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4 Yale J.L. & Feminism 1 (1991-1992)
Theory as Liberatory Practice

handle is hein.journals/yjfem4 and id is 7 raw text is: Theory as Liberatory Practice

bell hookst
Let me begin by saying that I came to theory because I was hurting-the
pain within me was so intense that I could not go on living. I came to theory
desperate, wanting to comprehend-to grasp what was happening around and
within me. Most importantly, I wanted to make the hurt go away. I saw in
theory then a location for healing.
I came to theory young, when I was still a child. In The Significance of
Theory Terry Eagleton says:
Children make the best theorists, since they have not yet been educated
into accepting our routine social practices as natural, and so insist
on posing to those practices the most embarrassingly general and
fundamental questions, regarding them with a wondering estrangement
which we adults have long forgotten. Since they do not yet grasp our
social practices as inevitable, they do not see why we might not do
things differently.'
Whenever I tried in childhood to compel folks around me to do things
differently, to look at the world differently, using theory as intervention, as
a way to challenge the status quo, I was punished. I remember trying to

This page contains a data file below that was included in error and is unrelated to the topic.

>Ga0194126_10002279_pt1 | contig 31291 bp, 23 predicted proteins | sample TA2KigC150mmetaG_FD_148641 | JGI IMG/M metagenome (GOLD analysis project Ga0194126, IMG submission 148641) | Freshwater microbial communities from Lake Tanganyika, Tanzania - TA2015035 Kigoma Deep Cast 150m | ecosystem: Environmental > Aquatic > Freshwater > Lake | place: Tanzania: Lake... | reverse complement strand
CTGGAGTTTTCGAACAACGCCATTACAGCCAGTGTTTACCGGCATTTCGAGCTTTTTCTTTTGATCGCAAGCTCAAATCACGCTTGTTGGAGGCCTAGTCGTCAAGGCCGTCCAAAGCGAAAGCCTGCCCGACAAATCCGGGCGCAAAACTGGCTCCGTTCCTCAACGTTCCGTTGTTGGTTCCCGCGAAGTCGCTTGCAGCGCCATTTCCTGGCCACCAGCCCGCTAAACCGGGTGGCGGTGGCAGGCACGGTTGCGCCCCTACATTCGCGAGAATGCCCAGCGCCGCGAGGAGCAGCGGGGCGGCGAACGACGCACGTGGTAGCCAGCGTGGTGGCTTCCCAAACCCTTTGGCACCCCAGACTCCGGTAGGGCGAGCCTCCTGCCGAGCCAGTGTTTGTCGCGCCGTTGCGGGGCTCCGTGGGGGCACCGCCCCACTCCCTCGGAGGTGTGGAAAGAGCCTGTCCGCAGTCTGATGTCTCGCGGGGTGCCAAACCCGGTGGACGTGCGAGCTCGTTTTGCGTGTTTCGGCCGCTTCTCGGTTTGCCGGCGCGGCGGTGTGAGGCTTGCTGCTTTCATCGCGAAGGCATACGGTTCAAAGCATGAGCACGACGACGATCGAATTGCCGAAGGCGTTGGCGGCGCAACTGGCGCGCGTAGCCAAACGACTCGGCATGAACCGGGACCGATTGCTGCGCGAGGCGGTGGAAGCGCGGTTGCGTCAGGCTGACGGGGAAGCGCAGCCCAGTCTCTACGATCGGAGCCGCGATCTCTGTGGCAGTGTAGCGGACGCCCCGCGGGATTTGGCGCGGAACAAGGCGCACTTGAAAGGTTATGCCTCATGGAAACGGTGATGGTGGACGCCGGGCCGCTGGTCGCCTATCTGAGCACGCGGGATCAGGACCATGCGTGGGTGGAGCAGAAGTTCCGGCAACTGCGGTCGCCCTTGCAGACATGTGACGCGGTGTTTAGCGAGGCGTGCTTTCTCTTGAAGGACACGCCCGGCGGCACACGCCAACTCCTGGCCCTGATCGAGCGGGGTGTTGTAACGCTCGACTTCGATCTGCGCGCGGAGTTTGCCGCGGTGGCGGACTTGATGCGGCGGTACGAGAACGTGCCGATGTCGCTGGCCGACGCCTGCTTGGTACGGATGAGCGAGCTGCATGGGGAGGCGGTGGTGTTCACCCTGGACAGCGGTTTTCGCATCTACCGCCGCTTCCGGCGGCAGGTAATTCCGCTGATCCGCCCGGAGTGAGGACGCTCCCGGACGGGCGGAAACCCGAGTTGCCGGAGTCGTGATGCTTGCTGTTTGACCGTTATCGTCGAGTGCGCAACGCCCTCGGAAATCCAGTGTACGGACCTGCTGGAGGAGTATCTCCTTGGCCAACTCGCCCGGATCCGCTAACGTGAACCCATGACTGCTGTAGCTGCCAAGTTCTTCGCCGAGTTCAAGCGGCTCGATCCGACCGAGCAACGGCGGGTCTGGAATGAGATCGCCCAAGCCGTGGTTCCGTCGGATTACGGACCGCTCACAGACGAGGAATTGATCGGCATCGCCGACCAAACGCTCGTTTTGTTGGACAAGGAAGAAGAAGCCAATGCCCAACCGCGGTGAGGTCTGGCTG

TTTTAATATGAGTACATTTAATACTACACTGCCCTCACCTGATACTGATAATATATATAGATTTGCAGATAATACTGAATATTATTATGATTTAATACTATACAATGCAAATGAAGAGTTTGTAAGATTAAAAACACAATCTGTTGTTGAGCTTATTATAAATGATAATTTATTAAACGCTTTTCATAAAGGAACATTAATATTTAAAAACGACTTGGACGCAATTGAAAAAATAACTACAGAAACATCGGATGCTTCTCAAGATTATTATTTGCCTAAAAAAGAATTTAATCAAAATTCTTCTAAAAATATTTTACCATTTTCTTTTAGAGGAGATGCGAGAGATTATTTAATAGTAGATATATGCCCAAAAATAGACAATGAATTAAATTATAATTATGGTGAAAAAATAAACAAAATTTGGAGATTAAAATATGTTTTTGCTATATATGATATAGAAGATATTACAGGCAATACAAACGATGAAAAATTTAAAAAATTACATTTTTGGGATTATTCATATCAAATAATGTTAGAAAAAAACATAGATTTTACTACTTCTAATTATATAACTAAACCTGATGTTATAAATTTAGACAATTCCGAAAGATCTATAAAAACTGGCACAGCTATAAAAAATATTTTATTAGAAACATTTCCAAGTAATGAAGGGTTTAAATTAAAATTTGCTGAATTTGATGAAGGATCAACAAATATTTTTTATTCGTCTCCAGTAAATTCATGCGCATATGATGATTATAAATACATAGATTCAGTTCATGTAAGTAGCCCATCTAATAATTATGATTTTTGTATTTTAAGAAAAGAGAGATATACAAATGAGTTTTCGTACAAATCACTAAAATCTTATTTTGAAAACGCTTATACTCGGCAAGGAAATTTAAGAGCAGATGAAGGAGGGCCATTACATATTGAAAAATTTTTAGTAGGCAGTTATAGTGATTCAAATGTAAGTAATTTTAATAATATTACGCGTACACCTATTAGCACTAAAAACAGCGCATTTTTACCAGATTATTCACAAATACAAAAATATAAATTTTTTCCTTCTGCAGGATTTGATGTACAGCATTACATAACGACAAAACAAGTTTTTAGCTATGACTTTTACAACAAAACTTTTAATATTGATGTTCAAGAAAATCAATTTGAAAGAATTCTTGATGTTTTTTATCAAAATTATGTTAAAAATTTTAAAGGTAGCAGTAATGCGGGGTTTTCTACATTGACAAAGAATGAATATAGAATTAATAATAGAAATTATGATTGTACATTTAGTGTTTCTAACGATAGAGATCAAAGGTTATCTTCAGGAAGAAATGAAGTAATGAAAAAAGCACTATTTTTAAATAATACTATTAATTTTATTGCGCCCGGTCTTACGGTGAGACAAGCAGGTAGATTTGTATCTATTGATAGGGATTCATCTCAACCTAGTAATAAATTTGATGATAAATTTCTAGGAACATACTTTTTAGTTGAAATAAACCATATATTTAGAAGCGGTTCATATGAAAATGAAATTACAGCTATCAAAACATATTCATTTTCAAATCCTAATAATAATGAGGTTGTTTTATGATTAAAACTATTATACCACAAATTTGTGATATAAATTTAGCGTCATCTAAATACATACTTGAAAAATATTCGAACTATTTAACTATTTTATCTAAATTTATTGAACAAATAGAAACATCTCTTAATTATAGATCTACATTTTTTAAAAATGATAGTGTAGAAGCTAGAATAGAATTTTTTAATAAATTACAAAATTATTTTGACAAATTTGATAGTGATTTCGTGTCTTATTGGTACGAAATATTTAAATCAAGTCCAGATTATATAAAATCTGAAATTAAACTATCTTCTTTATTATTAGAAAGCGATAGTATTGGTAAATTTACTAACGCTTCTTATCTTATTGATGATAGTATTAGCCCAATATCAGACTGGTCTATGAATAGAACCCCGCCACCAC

explain at a very young age to Mama why I thought it was highly inappropriate
for Daddy, this man who hardly spoke to me, to have the right to discipline
me, to punish me physically with whippings: her response was to suggest I was
losing my mind and in need of more frequent punishment.
Imagine if you will this young black couple struggling first and foremost
to realize the patriarchal norm (that is of the woman staying home, taking care
of household and children while the man worked) even though such an
arrangement meant that economically, they would always be living with less.
Try to imagine what it must have been like for them, each of them working
hard all day, struggling to maintain a family of seven children, then having
to cope with one bright-eyed child relentlessly questioning, daring to challenge
male authority, rebelling against the very patriarchal norm they were trying
t Gloria Watkins, who publishes under her pseudonym, bell hooks, has taught at Yale University
and is currently an Associate Professor of English and Women's Studies at Oberlin College in Ohio. Her
latest work is a collaboration with Cornel West, Breaking Bread: Insurgent Black Intellectual Life (1991).
This article is adapted from her keynote address at the Feminism in the 90s: Bridging the Gap between
Theory and Practice Conference.
Copyright 0 1991 by the Yale Journal of Law and Feminism

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